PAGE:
Some history about the old house
Mentioned above is Ralph Hawtrey Deane. It is down to the predecessors in this family line that what was to become Eastcote House evolved through the ages and was considerably enhanced. The house was once set in extensive parkland and farm land and a few of the oak trees planted by the Hawtrey family still stand within what is now Eastcote House Gardens and on the housing development that is now known as Eastcote Park Estate. A few of the yew trees planted as a screen to offer a degree of privacy to the family as they walked through the grounds also remain.
No doubt because of their long association with Eastcote the family was seen as one of the leaders of the local community. Successive members served as magistrates, which enabled them to influence law and order in the area, oversee the election of parish officers and view parish accounts. They locally acquired the status of ‘Lords of the Manor’ when in fact the absentee landlord King’s College Cambridge held that position. It is through default and as the family often acted as stewards or bailiffs for the Kings College that during the 19th century that Ralph Deane and his son Francis were known as Squire Deane.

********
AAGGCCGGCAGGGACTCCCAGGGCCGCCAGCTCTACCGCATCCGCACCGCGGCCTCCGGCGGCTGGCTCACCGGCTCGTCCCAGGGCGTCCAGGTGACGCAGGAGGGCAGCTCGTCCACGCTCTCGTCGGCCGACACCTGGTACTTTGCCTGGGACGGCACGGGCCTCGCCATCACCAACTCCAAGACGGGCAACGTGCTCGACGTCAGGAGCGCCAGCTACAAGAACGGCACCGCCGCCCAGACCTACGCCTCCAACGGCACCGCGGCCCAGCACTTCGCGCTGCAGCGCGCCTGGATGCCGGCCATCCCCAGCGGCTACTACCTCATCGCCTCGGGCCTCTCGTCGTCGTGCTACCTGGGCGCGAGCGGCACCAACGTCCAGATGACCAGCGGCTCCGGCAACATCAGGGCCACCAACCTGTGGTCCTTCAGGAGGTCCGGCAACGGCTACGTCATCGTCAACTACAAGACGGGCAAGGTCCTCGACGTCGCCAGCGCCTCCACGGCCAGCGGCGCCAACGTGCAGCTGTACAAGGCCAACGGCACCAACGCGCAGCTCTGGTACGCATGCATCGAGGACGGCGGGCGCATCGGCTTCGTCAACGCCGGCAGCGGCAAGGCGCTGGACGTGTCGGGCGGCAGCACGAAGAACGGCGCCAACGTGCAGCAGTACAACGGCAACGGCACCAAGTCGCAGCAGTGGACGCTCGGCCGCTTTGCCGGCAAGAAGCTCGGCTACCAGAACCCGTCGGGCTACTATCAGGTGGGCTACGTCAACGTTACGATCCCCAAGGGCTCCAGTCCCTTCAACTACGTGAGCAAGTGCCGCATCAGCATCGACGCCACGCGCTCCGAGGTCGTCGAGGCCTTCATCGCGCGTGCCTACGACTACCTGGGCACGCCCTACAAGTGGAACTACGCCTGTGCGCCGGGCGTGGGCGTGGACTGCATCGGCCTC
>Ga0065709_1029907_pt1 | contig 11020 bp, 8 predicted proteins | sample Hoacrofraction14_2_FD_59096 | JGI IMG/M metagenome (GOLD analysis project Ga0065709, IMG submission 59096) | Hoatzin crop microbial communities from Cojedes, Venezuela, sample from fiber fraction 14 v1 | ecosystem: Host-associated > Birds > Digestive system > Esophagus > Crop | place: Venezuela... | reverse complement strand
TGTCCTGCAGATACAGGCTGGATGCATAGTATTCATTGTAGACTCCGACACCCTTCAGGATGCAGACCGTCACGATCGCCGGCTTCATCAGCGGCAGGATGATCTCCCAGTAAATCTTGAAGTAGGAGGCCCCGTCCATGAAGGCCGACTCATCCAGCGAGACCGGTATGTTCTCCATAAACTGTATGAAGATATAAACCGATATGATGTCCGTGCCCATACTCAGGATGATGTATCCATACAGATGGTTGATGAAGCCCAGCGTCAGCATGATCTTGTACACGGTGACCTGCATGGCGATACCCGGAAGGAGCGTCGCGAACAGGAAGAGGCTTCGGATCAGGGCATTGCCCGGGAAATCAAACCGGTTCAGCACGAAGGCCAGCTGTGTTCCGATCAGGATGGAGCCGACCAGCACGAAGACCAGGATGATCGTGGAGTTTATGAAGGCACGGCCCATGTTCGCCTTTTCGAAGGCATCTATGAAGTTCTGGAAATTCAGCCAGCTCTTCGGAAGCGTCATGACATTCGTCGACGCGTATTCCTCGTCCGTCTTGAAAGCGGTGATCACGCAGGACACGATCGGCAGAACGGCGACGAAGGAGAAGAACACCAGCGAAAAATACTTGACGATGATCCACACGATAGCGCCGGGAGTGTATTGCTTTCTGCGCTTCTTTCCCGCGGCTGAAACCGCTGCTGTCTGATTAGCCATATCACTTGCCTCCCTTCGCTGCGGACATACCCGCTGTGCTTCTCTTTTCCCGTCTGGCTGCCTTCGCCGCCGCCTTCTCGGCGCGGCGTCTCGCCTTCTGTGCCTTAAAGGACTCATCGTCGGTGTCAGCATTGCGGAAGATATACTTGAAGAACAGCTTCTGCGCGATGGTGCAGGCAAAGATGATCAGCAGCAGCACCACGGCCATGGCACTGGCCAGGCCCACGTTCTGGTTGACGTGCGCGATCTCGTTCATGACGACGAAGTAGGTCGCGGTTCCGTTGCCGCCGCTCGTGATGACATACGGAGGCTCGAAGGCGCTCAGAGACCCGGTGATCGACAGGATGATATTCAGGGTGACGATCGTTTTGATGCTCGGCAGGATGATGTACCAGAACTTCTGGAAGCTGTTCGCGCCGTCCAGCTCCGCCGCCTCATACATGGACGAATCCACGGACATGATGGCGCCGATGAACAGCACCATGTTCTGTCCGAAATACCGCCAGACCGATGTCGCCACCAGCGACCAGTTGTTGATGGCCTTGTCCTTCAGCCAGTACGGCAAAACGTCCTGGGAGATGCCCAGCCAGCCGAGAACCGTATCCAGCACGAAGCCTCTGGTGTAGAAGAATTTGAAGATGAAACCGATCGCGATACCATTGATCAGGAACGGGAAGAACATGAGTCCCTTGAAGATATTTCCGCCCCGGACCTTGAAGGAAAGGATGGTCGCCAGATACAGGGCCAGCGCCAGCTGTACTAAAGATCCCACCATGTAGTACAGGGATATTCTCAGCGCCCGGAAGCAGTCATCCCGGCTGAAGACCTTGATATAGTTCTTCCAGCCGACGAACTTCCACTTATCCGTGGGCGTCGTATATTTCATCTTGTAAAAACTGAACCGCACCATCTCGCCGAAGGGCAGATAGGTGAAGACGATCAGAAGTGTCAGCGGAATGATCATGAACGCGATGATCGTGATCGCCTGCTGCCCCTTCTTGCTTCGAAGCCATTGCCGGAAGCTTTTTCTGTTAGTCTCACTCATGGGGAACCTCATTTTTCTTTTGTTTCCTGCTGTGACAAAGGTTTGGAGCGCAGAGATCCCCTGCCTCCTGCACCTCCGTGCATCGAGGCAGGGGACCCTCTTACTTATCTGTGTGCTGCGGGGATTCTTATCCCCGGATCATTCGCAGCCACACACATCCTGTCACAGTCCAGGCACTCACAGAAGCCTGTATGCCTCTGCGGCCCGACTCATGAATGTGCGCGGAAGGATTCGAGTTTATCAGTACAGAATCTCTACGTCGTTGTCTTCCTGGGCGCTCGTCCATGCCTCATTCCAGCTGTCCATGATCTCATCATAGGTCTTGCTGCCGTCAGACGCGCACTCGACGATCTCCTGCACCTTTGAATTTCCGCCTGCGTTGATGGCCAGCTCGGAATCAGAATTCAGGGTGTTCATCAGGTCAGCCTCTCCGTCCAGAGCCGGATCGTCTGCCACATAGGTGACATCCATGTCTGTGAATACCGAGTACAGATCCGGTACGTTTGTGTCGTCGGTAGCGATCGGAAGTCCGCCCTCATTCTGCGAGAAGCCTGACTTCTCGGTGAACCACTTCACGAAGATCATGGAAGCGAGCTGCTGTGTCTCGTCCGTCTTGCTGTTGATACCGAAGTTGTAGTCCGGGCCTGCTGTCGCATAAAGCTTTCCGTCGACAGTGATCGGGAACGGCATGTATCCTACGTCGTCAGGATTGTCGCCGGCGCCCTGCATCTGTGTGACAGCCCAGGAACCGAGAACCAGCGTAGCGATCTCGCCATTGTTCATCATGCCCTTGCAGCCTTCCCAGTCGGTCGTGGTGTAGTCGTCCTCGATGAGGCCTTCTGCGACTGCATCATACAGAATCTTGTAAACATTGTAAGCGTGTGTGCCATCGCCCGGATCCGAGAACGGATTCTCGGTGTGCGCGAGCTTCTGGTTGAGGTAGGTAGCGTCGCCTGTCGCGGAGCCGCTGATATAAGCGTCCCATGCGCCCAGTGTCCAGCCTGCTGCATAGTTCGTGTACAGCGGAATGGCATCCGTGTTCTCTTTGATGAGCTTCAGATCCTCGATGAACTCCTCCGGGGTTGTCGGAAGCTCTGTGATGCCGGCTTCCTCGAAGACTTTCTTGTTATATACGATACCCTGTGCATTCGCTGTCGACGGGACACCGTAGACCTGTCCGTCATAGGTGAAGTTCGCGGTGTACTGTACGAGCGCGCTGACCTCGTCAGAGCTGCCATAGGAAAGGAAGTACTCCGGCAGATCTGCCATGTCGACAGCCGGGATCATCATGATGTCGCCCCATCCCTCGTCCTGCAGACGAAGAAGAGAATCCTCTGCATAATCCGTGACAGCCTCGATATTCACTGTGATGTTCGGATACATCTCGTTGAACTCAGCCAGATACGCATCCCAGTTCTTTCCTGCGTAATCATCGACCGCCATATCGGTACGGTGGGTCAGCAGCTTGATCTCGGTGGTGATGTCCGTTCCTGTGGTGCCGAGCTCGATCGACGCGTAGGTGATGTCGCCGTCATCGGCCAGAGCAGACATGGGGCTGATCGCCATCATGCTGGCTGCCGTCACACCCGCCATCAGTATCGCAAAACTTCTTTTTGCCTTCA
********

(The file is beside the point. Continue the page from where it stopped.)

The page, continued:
In 1878 the family moved out of Eastcote House to live near to Uxbridge Common. This ended a timeline of around 350 years when members of the Deane or Hawtrey family lived on the site. Following the period after the Hawtrey Deanes moved out until they sold out in 1930 the property was let to mainly substantial persons. The most famous being Sir Samuel Morton Peto who was very much involved in the building of the Houses of Parliament (for a time he was an MP), the construction of the Lyceum Theatre, Nelsons column and other building works. He was also much involved in the construction of railways both at home and abroad.
We cannot put an exact date as to when the old house adopted the name Eastcote House but the name is used here for convenience. Eastcote House underwent a number of transformations during the late 16th/ early 17th century, during the 18th century and finally in the 19th century. Much of the extensive remodelling and modernisation work was undertaken during Georgian times when the plain plaster facade, or stucco, was applied to the exterior brickwork. A covered porch way and its attendant pillars is also consistent with the Georgian style of architecture. A parapet surrounding the top of the first floor and under the eaves may also have been part of these Georgian alterations. Our earlier publication Eastcote House and Gardens: The People and the Place issued in 2015 and reprinted in 2017 complements our publication Eastcote House Uncovered: Including Long Meadow due out in 2020.